Lord Boyd-Carpenter: My Lords, will the Government bear in mind that many great treasures have survived solely by reason of being exported from their country of origin? Will the Government be very careful not to sabotage that process along the lines suggested in my noble friend's Question?

Lord McIntosh of Haringey: My Lords, the answer is the same as I gave to the noble Lord, Lord Mowbray and Stourton: none of these conventions would be retrospective in its action. The noble Lord is correct in saying that in certain circumstances there is more chance of conservation in a museum than on site.

Lord Rea: My Lords, is the Minister completely sure about the legality of the export of the Parthenon Marbles by Lord Elgin?

Lord McIntosh of Haringey: My Lords, we are not referring forwards but back to a discussion that we had two weeks ago. It is not correctly the subject of the present Question. Whatever decision we take about the UNESCO Convention, the UNIDROIT Convention or further enforcement of the EC directive, none would affect the position of the Parthenon statues.

Baroness Trumpington: My Lords, bearing in mind the substance of this Question, will the Minister agree that unless something is done and that one of those directives is followed, infinite damage will be caused to our art dealers, who enjoy a worldwide reputation for good business practice?

Lord McIntosh of Haringey: My Lords, the Government are certainly concerned about the reputation of the UK art market. The problem is that there is a criminal element which is often outside the official organisation of the UK art market. If those criminals are allowed to get away with it, that causes damage to the art market as a whole.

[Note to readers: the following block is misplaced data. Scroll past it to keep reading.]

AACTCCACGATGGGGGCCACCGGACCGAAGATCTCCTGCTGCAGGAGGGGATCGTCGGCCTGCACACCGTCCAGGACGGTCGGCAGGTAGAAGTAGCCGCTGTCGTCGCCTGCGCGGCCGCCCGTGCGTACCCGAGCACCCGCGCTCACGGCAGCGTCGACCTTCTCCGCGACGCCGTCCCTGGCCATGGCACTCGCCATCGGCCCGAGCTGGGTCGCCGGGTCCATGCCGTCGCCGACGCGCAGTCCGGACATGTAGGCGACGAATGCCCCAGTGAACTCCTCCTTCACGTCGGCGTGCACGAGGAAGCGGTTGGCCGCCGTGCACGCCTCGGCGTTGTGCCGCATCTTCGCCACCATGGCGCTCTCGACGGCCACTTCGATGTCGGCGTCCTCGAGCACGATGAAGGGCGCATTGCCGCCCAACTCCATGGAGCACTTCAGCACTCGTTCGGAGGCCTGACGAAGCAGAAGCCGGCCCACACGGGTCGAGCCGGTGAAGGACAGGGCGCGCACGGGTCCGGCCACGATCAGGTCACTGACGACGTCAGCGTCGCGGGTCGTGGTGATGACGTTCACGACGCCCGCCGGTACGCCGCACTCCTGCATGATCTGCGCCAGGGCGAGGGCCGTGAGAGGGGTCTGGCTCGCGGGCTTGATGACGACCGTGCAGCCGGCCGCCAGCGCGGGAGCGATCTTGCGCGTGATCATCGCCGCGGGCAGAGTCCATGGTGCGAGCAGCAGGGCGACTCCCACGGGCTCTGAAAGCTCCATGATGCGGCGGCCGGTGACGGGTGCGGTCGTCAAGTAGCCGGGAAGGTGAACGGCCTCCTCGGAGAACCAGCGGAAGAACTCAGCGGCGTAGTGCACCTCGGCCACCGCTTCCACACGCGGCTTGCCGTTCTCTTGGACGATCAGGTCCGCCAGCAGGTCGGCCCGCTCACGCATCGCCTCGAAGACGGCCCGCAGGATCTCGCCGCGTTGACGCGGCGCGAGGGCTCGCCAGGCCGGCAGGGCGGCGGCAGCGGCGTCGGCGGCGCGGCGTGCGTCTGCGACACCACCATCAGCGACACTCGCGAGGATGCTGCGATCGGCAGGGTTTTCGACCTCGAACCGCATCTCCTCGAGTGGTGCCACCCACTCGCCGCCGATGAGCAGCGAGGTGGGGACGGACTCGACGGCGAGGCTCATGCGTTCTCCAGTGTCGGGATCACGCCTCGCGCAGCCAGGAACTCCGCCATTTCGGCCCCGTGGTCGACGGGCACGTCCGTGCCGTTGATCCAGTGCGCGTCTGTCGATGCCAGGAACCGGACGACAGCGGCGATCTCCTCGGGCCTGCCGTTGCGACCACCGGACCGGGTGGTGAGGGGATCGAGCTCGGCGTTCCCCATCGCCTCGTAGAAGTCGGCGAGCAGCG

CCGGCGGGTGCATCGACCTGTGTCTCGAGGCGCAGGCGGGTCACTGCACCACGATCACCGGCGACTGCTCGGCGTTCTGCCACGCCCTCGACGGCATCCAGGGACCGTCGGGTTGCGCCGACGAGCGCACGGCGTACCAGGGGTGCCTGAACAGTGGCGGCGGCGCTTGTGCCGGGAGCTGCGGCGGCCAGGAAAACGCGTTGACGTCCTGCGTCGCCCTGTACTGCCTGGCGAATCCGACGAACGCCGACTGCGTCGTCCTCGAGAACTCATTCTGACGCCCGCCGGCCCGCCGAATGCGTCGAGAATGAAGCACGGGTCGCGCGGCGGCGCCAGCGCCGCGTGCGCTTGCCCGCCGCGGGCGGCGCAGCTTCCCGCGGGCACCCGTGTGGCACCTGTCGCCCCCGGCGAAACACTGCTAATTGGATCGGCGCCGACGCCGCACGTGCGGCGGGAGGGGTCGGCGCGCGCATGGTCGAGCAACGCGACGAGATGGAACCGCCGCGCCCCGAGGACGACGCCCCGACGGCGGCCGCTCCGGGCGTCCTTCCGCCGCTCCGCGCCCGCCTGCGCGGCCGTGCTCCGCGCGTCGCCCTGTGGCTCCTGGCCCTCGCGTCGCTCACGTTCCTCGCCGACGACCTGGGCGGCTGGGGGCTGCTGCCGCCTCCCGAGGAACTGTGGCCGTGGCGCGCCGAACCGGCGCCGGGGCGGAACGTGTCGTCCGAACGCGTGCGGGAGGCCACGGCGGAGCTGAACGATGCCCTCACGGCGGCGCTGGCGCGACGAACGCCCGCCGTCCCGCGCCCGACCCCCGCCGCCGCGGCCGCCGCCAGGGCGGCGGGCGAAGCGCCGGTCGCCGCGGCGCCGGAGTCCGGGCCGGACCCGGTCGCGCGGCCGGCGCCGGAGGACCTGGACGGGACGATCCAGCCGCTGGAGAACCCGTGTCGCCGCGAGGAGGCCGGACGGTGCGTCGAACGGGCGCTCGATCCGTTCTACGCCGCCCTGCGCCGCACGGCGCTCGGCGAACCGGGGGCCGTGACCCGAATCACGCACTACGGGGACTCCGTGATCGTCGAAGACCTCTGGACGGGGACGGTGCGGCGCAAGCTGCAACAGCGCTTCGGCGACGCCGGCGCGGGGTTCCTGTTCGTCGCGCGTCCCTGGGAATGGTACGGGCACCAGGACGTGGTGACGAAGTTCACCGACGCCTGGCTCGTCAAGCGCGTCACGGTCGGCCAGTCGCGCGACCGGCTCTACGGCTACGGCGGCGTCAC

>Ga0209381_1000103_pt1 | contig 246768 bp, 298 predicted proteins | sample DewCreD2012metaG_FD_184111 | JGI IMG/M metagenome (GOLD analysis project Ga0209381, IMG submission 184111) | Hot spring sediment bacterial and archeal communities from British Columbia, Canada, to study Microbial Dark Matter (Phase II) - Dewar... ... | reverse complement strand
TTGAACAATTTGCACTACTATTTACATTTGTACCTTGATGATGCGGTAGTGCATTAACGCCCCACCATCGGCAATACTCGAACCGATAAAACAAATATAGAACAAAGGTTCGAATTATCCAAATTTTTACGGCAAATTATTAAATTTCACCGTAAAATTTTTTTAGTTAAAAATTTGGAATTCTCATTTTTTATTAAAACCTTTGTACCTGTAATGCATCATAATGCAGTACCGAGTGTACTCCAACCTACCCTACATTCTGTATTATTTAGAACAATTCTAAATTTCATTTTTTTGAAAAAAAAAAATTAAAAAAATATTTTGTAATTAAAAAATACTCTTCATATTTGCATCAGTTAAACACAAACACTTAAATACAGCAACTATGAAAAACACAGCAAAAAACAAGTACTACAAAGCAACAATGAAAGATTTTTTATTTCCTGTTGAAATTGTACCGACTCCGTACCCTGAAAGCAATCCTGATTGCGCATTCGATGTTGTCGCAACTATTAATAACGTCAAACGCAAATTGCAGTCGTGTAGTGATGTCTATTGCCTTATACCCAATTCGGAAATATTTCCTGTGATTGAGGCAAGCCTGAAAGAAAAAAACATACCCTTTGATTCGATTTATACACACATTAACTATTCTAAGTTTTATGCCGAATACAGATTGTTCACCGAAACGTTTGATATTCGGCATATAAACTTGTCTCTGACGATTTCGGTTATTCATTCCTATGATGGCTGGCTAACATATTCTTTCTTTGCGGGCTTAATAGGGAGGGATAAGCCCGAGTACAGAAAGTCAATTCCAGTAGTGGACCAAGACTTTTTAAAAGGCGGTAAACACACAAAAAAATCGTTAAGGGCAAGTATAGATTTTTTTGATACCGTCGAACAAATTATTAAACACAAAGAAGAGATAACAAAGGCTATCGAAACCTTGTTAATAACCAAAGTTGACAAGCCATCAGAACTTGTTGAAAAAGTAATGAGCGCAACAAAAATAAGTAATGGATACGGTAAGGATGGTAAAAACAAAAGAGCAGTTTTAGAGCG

The Earl of Lauderdale: My Lords, will the Minister tell the House what is the broad scope of the conventions which he suggested the Government may be signing in the near future?

Lord McIntosh of Haringey: My Lords, I think that that is a tall order, especially if one considers that the UNIDROIT Convention itself is probably half an inch thick. But in principle the UNIDROIT Convention in particular is concerned with control over illegal

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excavation, theft and illegal export of antiquities. Those are the important considerations to which I referred in my first Answer.

Lord Campbell of Alloway: My Lords, without derogation from the good name of the art dealers, will the Minister consider the introduction of a period of perhaps three or four weeks between the publication of the catalogue and the sale? That then provides an opportunity for the countries from which goods have been stolen--I do not say "exported"--to make their claim. Will the Minister also consider the circumstances of the recent failed prosecution in the Knightsbridge Crown Court?

Lord McIntosh of Haringey: My Lords, the noble Lord makes an interesting suggestion; but I think that normally there are at least three or four weeks between the publication of the catalogue and the date of the sale. Therefore, if the noble Lord's objective is to be achieved, that time may need to be extended. Effective action on the second matter which the noble Lord raised, which I believe refers to the Bullrush case concerning antiquities from Egypt and China, would require implementation of certain sections of Part I of the Criminal Justice Act 1993. The Government are considering that matter and my department is in discussion with officials of the Home Office.